There are three types of muscles - cardiac, skeletal, and smooth. Smooth muscles are used to control the flow of substances within the lumens of hollow organs, and are not consciously controlled. Skeletal and cardiac muscles have striations that are visible under a microscope due to the components within their cells. Only skeletal and smooth muscles are part of the musculoskeletal system and only the skeletal muscles can move the body. Cardiac muscles are found in the heart and are used only to circulate blood; like the smooth muscles, these muscles are not under conscious control. Skeletal muscles are attached to bones and arranged in opposing groups around joints.[6] Muscles are innervated, to communicate nervous energy to[7], by nerves, which conduct electrical currents from the central nervous system and cause the muscles to contract.[8]

Contraction initiation

Main article: muscle contraction

In mammals, when a muscle contracts, a series of reactions occur. Muscle contraction is stimulated by the motor neuron sending a message to the muscles from the somatic nervous system. Depolarization of the motor neuron results in neurotransmitters being released from the nerve terminal. The space between the nerve terminal and the muscle cell is called the neuromuscular junction. These neurotransmitters diffuse across the synapse and bind to specific receptor sites on the cell membrane of the muscle fiber. When enough receptors are stimulated, an action potential is generated and the permeability of the sarcolemma is altered. This process is known as initiation.[9]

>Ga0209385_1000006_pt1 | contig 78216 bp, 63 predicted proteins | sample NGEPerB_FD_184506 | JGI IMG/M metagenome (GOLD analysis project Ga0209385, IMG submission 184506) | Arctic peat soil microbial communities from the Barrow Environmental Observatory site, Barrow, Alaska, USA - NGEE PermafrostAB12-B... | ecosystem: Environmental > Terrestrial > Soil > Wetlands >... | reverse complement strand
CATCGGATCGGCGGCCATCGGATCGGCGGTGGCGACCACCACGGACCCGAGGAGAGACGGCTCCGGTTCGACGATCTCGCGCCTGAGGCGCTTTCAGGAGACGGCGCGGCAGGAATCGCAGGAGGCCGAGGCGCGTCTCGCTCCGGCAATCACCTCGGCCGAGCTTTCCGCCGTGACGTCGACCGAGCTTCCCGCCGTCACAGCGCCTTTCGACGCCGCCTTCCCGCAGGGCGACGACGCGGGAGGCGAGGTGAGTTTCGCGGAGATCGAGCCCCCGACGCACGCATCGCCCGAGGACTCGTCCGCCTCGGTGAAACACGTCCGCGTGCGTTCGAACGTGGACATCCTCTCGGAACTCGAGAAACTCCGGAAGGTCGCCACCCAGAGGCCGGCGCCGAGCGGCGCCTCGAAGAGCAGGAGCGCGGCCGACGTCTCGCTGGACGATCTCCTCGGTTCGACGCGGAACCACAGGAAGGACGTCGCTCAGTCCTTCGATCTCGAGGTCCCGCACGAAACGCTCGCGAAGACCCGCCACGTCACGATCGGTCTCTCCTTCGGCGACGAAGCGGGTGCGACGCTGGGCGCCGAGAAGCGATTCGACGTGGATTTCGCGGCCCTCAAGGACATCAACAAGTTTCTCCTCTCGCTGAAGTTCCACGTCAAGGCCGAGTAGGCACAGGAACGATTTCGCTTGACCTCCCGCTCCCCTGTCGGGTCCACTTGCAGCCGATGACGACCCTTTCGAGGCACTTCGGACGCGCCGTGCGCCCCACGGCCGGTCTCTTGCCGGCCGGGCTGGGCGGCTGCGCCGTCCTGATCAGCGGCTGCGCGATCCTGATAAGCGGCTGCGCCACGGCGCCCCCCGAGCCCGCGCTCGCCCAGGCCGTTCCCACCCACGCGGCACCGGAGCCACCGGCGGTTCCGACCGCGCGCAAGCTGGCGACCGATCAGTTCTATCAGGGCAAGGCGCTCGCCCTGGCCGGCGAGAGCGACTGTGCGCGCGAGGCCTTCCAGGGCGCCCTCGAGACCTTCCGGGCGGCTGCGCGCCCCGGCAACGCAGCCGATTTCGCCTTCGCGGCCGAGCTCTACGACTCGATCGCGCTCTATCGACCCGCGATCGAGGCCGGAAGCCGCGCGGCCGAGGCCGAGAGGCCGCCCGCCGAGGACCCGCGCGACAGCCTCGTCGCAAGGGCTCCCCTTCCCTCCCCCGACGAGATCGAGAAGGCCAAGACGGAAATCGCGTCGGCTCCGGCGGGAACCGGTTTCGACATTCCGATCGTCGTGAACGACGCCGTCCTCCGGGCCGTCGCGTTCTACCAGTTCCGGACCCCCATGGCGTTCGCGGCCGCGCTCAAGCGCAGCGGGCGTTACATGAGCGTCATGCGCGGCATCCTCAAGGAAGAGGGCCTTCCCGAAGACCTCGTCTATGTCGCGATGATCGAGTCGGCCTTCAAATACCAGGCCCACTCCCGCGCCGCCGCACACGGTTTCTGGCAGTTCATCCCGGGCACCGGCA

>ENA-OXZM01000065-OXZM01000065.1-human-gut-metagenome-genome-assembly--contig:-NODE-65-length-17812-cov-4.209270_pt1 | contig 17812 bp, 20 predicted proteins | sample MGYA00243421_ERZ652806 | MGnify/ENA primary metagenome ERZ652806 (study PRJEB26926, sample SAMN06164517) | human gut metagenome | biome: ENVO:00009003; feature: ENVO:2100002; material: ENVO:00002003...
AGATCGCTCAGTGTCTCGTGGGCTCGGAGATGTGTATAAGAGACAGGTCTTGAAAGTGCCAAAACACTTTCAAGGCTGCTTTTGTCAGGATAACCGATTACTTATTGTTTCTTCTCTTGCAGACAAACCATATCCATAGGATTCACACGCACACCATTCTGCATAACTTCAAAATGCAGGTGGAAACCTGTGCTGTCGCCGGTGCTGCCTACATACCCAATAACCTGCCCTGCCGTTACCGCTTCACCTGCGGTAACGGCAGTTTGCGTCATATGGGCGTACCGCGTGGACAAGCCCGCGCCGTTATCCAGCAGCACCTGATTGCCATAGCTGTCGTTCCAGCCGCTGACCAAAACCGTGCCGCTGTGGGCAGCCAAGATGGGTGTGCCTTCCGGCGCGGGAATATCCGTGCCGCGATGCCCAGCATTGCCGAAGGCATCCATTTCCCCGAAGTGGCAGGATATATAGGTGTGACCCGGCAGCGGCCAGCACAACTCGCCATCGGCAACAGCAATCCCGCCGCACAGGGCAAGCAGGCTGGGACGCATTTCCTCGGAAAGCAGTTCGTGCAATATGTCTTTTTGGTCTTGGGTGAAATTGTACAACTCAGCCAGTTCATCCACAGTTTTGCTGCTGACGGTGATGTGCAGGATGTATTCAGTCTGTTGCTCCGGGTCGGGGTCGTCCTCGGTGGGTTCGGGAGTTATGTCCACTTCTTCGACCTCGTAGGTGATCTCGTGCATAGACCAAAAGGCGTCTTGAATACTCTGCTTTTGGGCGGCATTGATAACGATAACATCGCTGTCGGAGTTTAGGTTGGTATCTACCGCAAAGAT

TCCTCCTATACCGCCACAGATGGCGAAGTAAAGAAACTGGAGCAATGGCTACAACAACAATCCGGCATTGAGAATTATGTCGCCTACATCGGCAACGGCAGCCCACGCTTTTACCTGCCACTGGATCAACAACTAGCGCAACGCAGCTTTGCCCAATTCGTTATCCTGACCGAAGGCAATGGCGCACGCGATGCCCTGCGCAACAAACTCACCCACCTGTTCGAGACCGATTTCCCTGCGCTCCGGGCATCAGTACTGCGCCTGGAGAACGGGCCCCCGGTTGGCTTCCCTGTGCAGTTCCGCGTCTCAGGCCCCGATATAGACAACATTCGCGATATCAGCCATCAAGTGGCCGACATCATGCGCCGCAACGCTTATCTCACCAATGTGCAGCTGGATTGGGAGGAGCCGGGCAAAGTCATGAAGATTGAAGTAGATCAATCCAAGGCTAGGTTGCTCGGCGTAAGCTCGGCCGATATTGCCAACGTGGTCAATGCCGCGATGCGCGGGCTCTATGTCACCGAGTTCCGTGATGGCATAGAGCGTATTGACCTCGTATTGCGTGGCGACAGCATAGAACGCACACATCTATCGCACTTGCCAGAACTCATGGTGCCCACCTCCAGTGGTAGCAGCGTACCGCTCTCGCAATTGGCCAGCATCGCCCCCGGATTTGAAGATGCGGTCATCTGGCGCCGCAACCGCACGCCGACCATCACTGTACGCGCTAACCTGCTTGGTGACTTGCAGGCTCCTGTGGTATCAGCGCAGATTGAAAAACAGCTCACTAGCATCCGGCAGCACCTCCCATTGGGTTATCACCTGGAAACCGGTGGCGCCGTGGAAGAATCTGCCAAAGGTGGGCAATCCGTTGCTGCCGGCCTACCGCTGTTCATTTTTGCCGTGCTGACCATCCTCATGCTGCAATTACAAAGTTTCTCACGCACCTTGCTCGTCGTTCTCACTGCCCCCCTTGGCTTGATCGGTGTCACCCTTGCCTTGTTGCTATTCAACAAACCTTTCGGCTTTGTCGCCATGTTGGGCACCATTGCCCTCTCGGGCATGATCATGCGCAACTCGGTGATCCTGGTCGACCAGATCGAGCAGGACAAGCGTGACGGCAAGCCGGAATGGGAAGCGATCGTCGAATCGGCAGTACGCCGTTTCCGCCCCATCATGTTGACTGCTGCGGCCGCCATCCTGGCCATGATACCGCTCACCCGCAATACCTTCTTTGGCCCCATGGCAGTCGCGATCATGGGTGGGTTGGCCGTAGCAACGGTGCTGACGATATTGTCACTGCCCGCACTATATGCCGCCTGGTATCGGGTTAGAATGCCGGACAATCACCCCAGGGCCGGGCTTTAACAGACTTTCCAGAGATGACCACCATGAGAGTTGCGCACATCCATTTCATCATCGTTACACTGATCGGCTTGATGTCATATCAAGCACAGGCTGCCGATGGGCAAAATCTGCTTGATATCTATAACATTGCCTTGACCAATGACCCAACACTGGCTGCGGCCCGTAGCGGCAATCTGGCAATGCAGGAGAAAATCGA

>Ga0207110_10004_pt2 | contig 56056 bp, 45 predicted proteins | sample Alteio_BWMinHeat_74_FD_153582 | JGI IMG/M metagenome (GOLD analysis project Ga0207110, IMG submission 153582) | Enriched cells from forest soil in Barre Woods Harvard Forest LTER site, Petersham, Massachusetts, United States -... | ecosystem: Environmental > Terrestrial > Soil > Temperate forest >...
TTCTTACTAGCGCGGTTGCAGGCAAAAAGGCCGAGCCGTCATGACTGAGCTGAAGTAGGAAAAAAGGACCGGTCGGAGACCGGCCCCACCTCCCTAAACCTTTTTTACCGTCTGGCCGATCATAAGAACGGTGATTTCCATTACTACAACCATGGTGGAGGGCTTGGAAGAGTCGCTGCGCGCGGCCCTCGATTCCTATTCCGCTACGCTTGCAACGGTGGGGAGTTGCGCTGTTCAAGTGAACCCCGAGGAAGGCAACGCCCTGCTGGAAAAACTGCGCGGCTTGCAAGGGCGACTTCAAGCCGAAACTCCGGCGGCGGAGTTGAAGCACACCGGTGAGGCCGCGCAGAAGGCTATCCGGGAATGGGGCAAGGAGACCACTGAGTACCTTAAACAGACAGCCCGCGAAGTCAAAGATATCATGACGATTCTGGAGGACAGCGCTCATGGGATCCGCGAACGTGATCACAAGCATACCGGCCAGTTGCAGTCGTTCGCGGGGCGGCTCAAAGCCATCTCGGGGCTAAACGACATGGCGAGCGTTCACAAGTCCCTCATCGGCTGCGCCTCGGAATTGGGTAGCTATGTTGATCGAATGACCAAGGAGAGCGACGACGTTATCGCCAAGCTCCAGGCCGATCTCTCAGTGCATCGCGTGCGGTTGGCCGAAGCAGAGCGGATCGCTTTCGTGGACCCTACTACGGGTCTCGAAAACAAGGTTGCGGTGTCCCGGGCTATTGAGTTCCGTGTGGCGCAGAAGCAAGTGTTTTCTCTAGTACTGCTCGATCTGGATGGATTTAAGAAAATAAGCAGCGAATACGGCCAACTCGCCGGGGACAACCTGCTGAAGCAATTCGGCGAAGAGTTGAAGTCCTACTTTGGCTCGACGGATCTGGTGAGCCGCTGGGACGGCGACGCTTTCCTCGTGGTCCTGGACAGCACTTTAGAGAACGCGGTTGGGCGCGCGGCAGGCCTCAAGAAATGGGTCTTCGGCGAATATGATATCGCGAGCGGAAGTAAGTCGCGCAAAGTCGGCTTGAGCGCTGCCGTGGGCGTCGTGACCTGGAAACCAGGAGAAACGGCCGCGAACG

Main article: joint

Joints are structures that connect individual bones and may allow bones to move against each other to cause movement. There are two divisions of joints, diarthroses which allow extensive mobility between two or more articular heads, and false joints or synarthroses, joints that are immovable, that allow little or no movement and are predominantly fibrous. Synovial joints, joints that are not directly joined, are lubricated by a solution called synovia that is produced by the synovial membranes. This fluid lowers the friction between the articular surfaces and is kept within an articular capsule, binding the joint with its taut tissue.[4] they include:


Main article: tendon

A tendon is a tough, flexible band of fibrous connective tissue that connects muscles to bones.[10] Muscles gradually become tendon as the cells become closer to the origins and insertions on bones, eventually becoming solid bands of tendon that merge into the periosteum of individual bones. As muscles contract, tendons transmit the forces to the rigid bones, pulling on them and causing movement.


Main article: ligament

A ligament is a small band of dense, white, fibrous elastic tissue.[4] Ligaments connect the ends of bones together in order to form a joint. Most ligaments limit dislocation, or prevent certain movements that may cause breaks. Since they are only elastic they increasingly lengthen when under pressure. When this occurs the ligament may be susceptible to break resulting in an unstable joint.


Main article: bursa (anatomy)

A bursa is a small fluid-filled sac made of white fibrous tissue and lined with synovial membrane. It provides a cushion between bones and tendons and/or muscles around a joint; bursa are filled with synovial fluid and are found around almost every major joint of the body.

Diseases and disorders